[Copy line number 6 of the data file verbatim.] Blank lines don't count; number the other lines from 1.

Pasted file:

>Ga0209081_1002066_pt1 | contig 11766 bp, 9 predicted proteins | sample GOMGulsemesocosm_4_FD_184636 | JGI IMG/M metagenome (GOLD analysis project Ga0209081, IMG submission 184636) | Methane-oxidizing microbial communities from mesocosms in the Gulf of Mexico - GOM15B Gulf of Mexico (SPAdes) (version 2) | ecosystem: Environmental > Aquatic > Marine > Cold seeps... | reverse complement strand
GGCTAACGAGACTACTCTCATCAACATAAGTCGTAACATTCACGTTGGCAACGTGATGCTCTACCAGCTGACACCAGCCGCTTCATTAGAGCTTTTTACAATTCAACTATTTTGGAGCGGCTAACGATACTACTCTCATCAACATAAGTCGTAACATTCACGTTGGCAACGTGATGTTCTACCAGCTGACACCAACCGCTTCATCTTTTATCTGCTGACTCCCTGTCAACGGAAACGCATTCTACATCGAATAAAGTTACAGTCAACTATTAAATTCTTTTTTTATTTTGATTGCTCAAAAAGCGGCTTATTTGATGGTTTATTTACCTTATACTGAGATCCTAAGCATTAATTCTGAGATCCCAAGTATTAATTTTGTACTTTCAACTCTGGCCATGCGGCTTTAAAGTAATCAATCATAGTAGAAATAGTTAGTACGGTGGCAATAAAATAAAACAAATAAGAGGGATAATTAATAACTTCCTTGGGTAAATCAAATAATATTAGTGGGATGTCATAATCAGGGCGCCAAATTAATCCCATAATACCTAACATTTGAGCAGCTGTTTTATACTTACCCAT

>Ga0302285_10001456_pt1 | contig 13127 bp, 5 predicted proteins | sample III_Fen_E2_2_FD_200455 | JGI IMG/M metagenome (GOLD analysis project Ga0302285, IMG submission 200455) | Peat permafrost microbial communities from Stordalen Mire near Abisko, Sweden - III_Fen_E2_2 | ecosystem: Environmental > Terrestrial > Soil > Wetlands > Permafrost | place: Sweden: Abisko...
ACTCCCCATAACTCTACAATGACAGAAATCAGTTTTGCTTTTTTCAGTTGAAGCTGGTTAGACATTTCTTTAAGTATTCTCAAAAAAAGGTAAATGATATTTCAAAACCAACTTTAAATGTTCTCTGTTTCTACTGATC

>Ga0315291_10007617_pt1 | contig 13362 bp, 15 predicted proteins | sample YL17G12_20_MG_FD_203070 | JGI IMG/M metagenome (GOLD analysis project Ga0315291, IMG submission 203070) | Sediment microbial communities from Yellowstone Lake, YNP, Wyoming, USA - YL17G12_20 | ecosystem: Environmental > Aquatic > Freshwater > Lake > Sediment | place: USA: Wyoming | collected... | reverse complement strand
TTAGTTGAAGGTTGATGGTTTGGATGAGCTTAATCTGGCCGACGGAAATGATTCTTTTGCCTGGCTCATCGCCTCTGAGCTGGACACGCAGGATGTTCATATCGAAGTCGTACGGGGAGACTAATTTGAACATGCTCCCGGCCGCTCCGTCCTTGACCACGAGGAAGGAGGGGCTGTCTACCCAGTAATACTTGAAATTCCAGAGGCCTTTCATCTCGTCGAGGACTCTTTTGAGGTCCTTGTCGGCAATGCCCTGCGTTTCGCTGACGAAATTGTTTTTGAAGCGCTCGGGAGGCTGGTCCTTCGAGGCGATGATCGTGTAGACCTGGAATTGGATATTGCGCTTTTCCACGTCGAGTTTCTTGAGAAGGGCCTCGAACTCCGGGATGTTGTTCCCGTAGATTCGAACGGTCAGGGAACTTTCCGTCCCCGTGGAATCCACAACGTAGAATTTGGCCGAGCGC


TTAGTTGAAGGTTGATGGTTTGGATGAGCTTAATCTGGCCGACGGAAATGATTCTTTTGCCTGGCTCATCGCCTCTGAGCTGGACACGCAGGATGTTCATATCGAAGTCGTACGGGGAGACTAATTTGAACATGCTCCCGGCCGCTCCGTCCTTGACCACGAGGAAGGAGGGGCTGTCTACCCAGTAATACTTGAAATTCCAGAGGCCTTTCATCTCGTCGAGGACTCTTTTGAGGTCCTTGTCGGCAATGCCCTGCGTTTCGCTGACGAAATTGTTTTTGAAGCGCTCGGGAGGCTGGTCCTTCGAGGCGATGATCGTGTAGACCTGGAATTGGATATTGCGCTTTTCCACGTCGAGTTTCTTGAGAAGGGCCTCGAACTCCGGGATGTTGTTCCCGTAGATTCGAACGGTCAGGGAACTTTCCGTCCCCGTGGAATCCACAACGTAGAATTTGGCCGAGCGC